which is the memory consolidation center. It's also the brain region activated
for processing of musical sounds such as the case when the Quran is recited.
Moreover, it becomes involved when the student engages in handwriting exercises
similar to the ones on the wooden board. Where this matters is that this is the
part of the brain whose activity levels and capacities have been correlated with
a person's aptitude for learning new information. The more activation this area
receives, and the more involved this activation is such as the case with the
Quran, the better and more efficient it becomes in its functions for learning
and memory.

The parietal lobes are also quite heavily engaged as one
learns the Quran. The left parietal lobe deals with reading, writing, and
functions in speech. It's also the part whose activity is important for math and
logic problems. The right parietal lobe handles speech tone, which is related to
elocution. It's also responsible for visuospatial relationships and
understanding facial expressions. The front part is responsible for the sense of
touch discrimination and recognition, which is active during handwriting. The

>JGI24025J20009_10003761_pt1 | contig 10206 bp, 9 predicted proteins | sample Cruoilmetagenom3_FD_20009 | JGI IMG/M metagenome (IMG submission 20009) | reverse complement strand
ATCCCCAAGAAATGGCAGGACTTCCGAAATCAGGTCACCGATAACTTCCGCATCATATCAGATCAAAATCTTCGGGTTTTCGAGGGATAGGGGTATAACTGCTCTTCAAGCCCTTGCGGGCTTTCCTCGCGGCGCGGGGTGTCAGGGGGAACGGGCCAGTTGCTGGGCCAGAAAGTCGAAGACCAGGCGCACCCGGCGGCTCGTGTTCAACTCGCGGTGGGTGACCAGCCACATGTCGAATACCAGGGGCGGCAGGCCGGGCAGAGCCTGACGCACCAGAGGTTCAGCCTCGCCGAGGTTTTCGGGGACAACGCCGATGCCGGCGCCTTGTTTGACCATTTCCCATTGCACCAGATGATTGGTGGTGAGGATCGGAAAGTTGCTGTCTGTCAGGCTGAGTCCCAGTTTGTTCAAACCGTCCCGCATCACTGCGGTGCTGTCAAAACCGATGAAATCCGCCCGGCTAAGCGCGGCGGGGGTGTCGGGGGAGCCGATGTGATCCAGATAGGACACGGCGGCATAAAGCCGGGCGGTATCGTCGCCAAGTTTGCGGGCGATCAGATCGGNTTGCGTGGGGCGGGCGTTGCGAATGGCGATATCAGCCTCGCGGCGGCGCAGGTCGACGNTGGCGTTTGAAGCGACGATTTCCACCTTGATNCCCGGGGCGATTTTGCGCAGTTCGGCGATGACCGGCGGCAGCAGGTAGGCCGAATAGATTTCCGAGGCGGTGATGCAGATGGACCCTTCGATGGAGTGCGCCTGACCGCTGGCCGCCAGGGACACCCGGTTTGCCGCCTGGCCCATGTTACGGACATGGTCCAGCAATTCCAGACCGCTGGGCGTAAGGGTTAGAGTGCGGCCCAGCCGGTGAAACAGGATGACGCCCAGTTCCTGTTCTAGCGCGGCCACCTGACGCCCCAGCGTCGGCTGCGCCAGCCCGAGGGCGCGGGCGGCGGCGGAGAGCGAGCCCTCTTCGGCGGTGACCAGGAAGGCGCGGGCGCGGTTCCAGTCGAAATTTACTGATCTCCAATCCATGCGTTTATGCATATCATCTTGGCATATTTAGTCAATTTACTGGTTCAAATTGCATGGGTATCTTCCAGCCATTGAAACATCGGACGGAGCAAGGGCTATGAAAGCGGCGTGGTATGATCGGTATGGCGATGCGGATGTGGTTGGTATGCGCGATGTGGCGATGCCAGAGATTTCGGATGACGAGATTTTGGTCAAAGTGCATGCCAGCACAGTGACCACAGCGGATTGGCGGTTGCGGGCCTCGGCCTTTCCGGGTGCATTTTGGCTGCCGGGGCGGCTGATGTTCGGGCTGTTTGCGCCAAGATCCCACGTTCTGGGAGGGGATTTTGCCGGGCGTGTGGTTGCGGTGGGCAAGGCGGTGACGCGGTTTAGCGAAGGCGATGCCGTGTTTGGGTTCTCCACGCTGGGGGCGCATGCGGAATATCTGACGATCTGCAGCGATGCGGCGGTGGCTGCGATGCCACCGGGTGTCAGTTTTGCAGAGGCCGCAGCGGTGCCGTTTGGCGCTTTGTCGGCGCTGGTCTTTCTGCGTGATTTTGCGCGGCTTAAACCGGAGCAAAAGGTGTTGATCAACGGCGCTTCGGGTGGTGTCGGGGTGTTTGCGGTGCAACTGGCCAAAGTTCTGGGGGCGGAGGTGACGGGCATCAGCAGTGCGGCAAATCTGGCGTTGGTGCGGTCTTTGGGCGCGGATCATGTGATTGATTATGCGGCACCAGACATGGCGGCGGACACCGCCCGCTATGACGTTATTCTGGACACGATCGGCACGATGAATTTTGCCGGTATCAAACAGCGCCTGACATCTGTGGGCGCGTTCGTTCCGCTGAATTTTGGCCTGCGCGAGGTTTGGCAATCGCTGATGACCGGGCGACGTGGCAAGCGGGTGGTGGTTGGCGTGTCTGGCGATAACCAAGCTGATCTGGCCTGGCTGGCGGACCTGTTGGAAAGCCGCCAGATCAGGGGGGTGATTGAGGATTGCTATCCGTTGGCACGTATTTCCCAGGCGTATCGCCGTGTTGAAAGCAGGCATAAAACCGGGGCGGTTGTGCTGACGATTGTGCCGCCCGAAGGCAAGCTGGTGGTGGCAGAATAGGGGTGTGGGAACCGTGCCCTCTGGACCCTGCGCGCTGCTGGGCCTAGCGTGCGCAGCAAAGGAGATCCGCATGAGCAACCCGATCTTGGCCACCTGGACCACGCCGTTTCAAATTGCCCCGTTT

back part plays an important role in attention. Both lobes are also activated
during skill learning tasks. Overall, having parietal lobes that have been well
activated translates to better logic and math-solving skills, eloquence in
general speech, better ability at reading emotional states from facial cues,
improved attention, and enhanced capacity for understanding visuospatial

This last one can explain why Muslims were so good at
Other brain regions the activity of Quran recitation strongly
activate are the frontal lobes and the primary motor cortex. The frontal lobes
activity deals with higher order functions, including working memory, memory
retrieval, speech production and written-word recognition, sustained attention,
planning, social behavior, in addition to others. For example, as the student is
reading the Othamni script, his brain must quickly decide on the proper
pronunciation of the word, which without the diacritical marks means it must be
distinguished from other possibilities that include not only wrong words, but